Diana was the Roman goddess of hunting. In his eulogy for his sister, Diana, Princess of Wales, Earl Spencer pointed out the irony that: "... a girl given the name of the ancient goddess of hunting was, in the end, the most hunted person of the modern age." Last month was the twentieth anniversary of that same Princess Diana walking through a minefield in Angola. She did so to bring attention to one of the causes she supported: destroying unexploded land mines in former war zones. On the anniversary, Paul Heslop, her escort that day, recalled the danger involved. Ironically, nobody knew at the time how much more dangerous it would be for her to be escorted through a tunnel in Paris later that year. She became an empowering Diana in her short life. I have no doubt that the global solidarity achieved by women marching on the twenty-first of last month was empowered, at least in part, by her.
The young girl in this month's photo is not named Diana. Nor is it likely she will ever become a Diana — even though hers is a community of hunters. She is an indigenous Akha girl whom I photographed many years ago. Unlike Romans of the modern age, the Akha people still believe in gods that guide their hunting. But those gods guide only hunting by men. I have accompanied Akha men on hunting trips — but always without girls or women. Akha girls and women are not empowered to pursue hunting because of gender discrimination.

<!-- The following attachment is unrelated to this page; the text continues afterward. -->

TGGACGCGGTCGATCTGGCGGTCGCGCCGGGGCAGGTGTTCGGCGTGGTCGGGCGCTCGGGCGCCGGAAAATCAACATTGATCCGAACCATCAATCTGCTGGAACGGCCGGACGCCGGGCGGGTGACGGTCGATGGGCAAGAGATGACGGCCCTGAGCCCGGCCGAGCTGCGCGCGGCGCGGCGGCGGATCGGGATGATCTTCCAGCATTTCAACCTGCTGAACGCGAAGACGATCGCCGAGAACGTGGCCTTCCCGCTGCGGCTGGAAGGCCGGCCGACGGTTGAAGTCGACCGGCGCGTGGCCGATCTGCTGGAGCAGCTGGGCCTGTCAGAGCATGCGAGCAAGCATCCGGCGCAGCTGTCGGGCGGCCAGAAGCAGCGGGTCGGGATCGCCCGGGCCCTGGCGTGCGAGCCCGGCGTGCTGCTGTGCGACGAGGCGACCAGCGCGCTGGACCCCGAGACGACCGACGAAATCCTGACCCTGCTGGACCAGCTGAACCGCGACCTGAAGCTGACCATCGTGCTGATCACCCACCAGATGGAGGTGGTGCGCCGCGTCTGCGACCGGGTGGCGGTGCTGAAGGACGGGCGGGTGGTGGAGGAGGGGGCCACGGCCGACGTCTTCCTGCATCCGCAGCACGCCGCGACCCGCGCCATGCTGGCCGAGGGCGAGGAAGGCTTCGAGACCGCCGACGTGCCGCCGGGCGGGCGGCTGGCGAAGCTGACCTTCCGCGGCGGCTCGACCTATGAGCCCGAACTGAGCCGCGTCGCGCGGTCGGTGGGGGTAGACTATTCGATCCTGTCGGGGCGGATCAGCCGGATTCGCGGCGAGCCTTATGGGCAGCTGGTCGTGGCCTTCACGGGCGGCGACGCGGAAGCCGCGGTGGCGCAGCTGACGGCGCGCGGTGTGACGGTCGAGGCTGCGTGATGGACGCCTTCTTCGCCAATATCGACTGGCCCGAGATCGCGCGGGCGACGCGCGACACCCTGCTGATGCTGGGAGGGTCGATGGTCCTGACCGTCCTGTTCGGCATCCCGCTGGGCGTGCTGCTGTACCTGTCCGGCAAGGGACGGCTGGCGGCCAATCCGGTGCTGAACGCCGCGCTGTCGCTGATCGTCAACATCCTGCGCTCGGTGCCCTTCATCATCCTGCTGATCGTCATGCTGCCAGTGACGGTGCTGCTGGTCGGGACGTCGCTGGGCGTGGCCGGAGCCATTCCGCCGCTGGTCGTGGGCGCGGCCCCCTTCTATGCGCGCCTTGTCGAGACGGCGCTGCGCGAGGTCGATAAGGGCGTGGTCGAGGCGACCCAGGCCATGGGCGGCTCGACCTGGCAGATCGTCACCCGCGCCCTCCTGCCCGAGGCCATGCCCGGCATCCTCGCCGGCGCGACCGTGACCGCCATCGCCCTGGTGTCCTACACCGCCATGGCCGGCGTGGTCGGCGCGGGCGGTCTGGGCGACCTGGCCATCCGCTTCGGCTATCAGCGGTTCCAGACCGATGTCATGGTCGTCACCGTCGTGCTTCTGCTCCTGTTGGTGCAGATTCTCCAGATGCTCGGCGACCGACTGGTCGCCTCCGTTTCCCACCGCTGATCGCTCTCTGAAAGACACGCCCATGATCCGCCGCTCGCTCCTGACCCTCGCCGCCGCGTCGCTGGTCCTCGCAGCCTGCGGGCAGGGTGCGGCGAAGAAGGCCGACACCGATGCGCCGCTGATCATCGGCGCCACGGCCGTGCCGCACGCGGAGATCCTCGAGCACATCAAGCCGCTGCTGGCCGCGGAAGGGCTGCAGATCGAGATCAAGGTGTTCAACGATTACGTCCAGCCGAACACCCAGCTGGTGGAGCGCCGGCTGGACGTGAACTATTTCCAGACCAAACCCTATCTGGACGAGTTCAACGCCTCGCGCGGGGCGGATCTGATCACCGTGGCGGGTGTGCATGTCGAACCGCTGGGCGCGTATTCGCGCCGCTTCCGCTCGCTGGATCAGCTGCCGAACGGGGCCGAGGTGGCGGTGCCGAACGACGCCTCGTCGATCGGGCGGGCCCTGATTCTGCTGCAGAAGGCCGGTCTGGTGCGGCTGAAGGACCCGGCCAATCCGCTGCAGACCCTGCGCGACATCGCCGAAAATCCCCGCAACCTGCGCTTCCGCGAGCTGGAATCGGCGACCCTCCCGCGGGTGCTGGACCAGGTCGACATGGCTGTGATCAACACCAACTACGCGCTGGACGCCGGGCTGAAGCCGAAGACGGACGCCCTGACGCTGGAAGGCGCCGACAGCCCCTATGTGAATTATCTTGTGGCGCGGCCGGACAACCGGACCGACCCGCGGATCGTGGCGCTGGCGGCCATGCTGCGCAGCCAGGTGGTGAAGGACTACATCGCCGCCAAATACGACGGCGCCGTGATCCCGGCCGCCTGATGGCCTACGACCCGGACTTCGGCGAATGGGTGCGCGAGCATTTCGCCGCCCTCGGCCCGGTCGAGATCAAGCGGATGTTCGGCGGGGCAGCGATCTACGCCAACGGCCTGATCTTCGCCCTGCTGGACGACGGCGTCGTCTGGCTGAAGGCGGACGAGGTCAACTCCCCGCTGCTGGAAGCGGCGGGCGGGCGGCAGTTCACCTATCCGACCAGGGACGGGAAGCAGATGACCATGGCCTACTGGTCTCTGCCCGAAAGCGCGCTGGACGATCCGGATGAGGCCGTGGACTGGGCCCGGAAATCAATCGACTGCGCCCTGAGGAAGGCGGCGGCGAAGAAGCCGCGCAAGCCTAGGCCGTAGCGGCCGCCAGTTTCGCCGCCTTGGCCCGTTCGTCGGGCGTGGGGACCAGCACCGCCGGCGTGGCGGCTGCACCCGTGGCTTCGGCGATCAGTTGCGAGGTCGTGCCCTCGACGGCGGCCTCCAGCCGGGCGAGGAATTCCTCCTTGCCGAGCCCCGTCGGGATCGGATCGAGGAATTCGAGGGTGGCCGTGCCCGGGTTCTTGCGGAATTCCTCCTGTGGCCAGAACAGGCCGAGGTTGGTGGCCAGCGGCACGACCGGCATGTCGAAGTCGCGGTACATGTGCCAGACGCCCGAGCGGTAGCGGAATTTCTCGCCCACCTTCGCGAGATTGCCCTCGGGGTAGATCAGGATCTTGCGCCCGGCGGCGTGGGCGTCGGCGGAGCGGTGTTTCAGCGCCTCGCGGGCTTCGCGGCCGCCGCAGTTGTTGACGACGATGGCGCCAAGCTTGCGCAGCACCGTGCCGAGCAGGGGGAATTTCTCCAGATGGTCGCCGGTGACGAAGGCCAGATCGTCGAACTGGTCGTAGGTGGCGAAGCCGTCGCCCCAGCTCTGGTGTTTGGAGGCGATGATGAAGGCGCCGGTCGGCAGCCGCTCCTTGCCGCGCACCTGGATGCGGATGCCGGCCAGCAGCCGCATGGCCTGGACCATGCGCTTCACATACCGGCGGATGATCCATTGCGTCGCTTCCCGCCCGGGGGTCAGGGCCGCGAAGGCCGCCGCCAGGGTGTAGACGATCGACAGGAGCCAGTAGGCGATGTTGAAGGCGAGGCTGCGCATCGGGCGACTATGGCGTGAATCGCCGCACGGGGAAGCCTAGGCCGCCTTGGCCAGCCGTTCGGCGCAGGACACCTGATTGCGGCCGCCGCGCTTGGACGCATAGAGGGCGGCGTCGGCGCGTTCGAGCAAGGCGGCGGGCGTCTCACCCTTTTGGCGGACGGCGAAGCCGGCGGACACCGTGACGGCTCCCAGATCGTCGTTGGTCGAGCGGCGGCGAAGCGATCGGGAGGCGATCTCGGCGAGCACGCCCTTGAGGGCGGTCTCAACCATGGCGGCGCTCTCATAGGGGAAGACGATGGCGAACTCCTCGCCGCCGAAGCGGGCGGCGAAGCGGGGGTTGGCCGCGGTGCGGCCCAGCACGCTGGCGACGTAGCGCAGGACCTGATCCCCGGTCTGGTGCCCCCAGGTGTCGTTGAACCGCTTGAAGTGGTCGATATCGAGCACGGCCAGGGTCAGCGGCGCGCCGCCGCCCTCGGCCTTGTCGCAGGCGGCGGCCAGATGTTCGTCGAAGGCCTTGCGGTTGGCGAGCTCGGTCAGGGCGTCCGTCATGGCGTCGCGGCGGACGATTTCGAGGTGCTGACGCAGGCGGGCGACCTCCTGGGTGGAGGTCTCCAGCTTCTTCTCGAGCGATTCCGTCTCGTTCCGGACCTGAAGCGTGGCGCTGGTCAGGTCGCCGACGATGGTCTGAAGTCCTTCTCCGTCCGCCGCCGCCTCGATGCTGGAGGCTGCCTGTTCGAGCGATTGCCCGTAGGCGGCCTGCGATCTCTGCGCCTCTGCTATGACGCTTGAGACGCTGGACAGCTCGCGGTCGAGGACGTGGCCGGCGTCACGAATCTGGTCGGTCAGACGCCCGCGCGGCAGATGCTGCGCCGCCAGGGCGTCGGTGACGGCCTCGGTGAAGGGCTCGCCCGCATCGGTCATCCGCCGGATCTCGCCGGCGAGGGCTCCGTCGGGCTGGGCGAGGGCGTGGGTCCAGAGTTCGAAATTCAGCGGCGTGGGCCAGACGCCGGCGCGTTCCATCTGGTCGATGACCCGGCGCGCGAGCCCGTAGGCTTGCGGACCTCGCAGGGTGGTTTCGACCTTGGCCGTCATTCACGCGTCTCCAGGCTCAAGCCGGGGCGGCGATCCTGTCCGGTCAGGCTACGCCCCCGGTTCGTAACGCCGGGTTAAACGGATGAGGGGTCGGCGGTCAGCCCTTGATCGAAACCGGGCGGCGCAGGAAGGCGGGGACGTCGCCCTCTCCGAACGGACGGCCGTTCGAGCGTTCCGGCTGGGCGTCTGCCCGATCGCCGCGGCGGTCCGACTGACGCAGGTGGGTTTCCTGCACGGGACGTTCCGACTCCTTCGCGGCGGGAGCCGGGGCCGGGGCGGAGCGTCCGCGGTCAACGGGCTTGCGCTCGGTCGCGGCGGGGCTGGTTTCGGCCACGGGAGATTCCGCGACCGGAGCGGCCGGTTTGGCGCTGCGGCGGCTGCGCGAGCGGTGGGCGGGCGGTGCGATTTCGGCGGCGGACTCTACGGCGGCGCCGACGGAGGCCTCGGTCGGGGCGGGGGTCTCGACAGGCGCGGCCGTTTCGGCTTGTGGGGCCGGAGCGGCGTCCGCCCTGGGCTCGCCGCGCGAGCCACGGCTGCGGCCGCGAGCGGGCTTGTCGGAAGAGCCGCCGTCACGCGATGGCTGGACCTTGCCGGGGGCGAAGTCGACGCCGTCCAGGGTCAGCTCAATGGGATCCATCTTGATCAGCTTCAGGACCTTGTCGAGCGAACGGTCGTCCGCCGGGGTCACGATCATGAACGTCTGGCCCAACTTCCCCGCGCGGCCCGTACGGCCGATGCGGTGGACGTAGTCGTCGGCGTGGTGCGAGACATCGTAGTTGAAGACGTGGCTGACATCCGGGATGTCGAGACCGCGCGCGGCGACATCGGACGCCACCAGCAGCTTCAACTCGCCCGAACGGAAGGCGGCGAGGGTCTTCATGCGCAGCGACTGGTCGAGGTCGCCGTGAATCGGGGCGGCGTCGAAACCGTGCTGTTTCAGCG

Many Akha of the modern age live in poverty. Many who run for political office campaign, euphemistically, on the ticket of curing poverty. The charity, Oxfam, pointed out last month that the global wealth gap is wider than anyone had imagined: the world's eight richest people are, combined, as wealthy as the poorest half of the global population. The late Christopher Hitchens explained the real cure for poverty as well as anyone ever can: "It's colloquially called 'The Empowerment of Women'."
The disturbing results of an experimental research project were published in Science a few days ago. It concluded that girls become disempowered as early as age six. A Syrian girl, Bana Alabed, aged seven, is not among them. Empowered by the humanitarian attitude to Syrian refugees that she has received, last month she attempted to empower the "leader of the free world" to bring hope to the children of Syria. Instead he condemned those children to an indefinite life without hope.
Aisholpan is an indigenous, Kazakh, teenaged girl from Mongolia and she is a Diana. Last month she empowered me to write this opinion when I watched a documentary about her: The Eagle Huntress. It is one of the most inspirational films I have ever seen. Spoiler alert: we see her successfully overcome gender stereotypes — that girls cannot become eagle huntresses — as she becomes the first female to compete in her people's annual Golden Eagle Festival.
We vainly celebrate our culture of western education. Yet Nurgaiv — Aisholpan's father who helped empower her to become a Diana against all odds — is a nomadic herder whose people have survived for thousands of years without western education. He understands why we should empower Dianas. Is he correct? At last year's Golden Eagle Festival two other Dianas competed alongside her. Aisholpan is now, herself, a Diana empowering Dianas.
The Akha are featured in our documentary, Peoples of the World: Southeast Asia.